Milieu Property has been rather busy recently, feverishly working on several local projects that aim to positively contribute to their surrounds.
Their approach is to provide projects that emanate intelligent urban design and architecture, with the end objective to turn small property parcels into desirable homes and built spaces.
Here are four of Milieu's latest projects:
Launched: September 2016
Product: 5 Dedicated Co-working/Share office spaces
Architect: Therefore Studio
Exp. Completion: November 2016
Update: Limited spaces remain
HARRISON PL. Ground Floor
In November this year Milieu Property will open the doors to a considered workspace in Fitzroy, designed by local architects Therefore Studio as a collaborative community office.
Housed in the historical Harrison & Co. building, constructed in 1882 by local cordial manufacturer Robert Harrison and operating in Melbourne until the 1950s, HARRISON PL. is Milieu’s first non-residential project and will include five individual workplaces.
HARRISON PL. First FloorReimagined in sympathy with its heritage, the interior will be a contemporary workspace, framed by a palette of curated materials with furnishings by Artek, Hugh McCarthy and Henry Wilson, photography by Dan Hocking and Tom Blachford, plants by Loose Leaf and featuring a kitchen designed by David Flack.
The considered floor plan created with small to medium desk-based businesses in mind includes three studios downstairs, two upstairs and adjoining communal indoor and outdoor spaces, designed to foster a dynamic and nurturing environment for those who occupy the space.
Once open, HARRISON PL. also aims to establish connections with the wider community by opening its doors to host events and gatherings.
Dight Street exteriorLaunched: September 2016
Product: 8 Apartments, 4 Sky lofts and coffee house
Update: 7 Sold, 5 Remain
In search of fresh inspiration to help deliver quality residential construction and design, the Milieu team went on a research trip to Japan to see with their own eyes the various examples of Japan's residential and apartment design.
The resulting inspiration from this trip was Dight Street. Dight's elements derive from Japanese design-based principles such as simplicity, asymmetry, contrast, understatement and stillness. It's exterior is an exercise in harmony and balance; a subtle Japanese influence can be seen in the use of material textures with opposing qualities.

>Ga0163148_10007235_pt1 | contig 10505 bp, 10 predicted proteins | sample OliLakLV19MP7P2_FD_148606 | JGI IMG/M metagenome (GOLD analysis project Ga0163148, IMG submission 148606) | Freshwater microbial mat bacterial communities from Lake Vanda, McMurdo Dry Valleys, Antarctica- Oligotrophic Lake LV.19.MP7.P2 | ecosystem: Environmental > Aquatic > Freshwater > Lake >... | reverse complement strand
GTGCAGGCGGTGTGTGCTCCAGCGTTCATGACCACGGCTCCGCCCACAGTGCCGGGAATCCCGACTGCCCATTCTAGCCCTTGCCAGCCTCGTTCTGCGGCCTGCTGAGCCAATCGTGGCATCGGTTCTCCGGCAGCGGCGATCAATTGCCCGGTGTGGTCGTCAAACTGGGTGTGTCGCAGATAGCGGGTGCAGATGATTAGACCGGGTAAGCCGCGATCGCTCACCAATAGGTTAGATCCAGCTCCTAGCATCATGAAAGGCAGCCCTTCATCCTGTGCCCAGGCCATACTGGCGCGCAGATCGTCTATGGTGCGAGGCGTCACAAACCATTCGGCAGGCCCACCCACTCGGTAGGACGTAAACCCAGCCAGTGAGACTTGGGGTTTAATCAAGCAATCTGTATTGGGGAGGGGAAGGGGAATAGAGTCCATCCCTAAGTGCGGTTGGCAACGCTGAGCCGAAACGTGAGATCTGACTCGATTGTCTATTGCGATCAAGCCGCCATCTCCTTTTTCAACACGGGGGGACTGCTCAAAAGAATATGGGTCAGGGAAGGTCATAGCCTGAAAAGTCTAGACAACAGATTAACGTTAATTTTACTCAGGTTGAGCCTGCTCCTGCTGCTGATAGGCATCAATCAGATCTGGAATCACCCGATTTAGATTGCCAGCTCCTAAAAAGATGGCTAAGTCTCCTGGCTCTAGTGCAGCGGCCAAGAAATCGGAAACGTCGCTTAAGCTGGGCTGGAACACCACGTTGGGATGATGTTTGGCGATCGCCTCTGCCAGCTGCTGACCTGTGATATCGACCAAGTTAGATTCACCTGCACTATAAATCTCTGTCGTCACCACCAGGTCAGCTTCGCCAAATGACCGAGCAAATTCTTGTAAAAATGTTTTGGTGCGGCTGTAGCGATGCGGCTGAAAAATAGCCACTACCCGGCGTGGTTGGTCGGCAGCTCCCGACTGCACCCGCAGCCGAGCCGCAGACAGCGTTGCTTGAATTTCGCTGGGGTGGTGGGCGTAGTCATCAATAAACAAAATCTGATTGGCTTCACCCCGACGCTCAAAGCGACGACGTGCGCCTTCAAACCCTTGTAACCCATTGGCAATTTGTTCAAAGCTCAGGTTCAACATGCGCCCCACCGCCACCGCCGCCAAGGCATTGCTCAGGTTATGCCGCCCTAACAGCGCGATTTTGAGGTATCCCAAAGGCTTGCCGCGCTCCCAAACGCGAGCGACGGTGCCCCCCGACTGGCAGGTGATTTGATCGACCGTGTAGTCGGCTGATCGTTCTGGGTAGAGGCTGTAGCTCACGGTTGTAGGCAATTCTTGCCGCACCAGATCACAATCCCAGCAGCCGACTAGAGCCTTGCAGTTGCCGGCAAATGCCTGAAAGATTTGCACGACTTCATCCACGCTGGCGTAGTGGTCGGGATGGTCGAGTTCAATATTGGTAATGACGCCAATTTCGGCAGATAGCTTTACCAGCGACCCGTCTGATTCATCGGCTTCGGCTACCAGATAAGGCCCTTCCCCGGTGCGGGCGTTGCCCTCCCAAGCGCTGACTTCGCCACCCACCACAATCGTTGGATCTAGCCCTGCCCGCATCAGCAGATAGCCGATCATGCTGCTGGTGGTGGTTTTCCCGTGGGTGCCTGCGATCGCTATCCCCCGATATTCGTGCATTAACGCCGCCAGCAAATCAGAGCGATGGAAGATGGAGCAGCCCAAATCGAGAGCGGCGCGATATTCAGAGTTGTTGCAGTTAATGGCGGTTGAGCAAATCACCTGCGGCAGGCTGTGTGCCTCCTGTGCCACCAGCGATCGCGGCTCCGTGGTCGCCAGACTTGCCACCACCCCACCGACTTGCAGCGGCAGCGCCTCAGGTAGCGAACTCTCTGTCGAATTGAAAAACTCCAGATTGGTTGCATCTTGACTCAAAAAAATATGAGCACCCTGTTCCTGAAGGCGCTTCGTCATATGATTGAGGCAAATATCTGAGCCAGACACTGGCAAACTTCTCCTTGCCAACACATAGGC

Dight Street interiorComposed of a restrained material palette, the interiors have been designed to create a sense of warmth and serenity. The brass-hooded entry is juxtaposed against the rendered base, making an aesthetic connection to the sculptural brass form up top, and the brass material also lends the building a local identity. The kitchens have cork flooring and exposed edge joinery, while brass fittings take their cues from the exterior.
Thoughtfully designed storage ensures everything has a place.
Launch: October 2016
Product: 15 Apartments (mix of two & three beds)
Architect: Freadman White
Update: Launched to Milieu clients, ROI open to public as of October 26 through online channels
Napier Street is a collaboration between Milieu and architects Freadman White. The project is designed to engage with its historic surroundings, making a significant contribution to the local streetscape.
Nestled within a leafy pocket of Melbourne’s most vibrant cultural precinct, Milieu says Napier Street offers a sense of home close to the city, making a valuable contribution to Fitzroy’s Golden Triangle.
Freadman White have reinterpreted timeless Australian principles which express a connection between house and landscape. Lighting helps to amplify spatial aspects, while inbuilt joinery gives purpose to empty spaces. Blank walls for artwork collections, framed views of the outside and intimate places to relax are qualities echoed in the finest modernist buildings.
Napier Street interior
Taking cues from the modernist period, the interiors embrace a pared back aesthetic which speaks to an Australian sensibility. A sense of simplicity in the material palette imbues the space with a relaxed feel, allowing occupants to individualise their own home. An exercise in restraint has allowed the honest expression of materials such as concrete, timber and brass.
The interiors are complemented by a collaboration with local 20th century furniture retailer Dean Angelucci, who provided guidance on furnishings for each apartment.
Launching: October/November 2016
Product: 21 Townhouses
Update: Launched to Milieu clients and now taking design survey responses from interested buyers via the Milieu Website
While modern, Milieu has created a design that celebrates the local history, culture and vernacular of Brunswick in a considered and authentic manner. The use of honey coloured brick is a nod to the brickworks factory and quarry that were once the dominant local industries.
Barry Street is intended to be a space for environmentally conscious individuals, and one of the distinguishing features of the façade is a series of cloth awnings and timber shutters to allow fresh breezes and light to flow through the homes. It's been constructed to age gracefully over time - as creepers extend over the façade, the timber will take on a rich, grey patina and become a part of the local streetscape.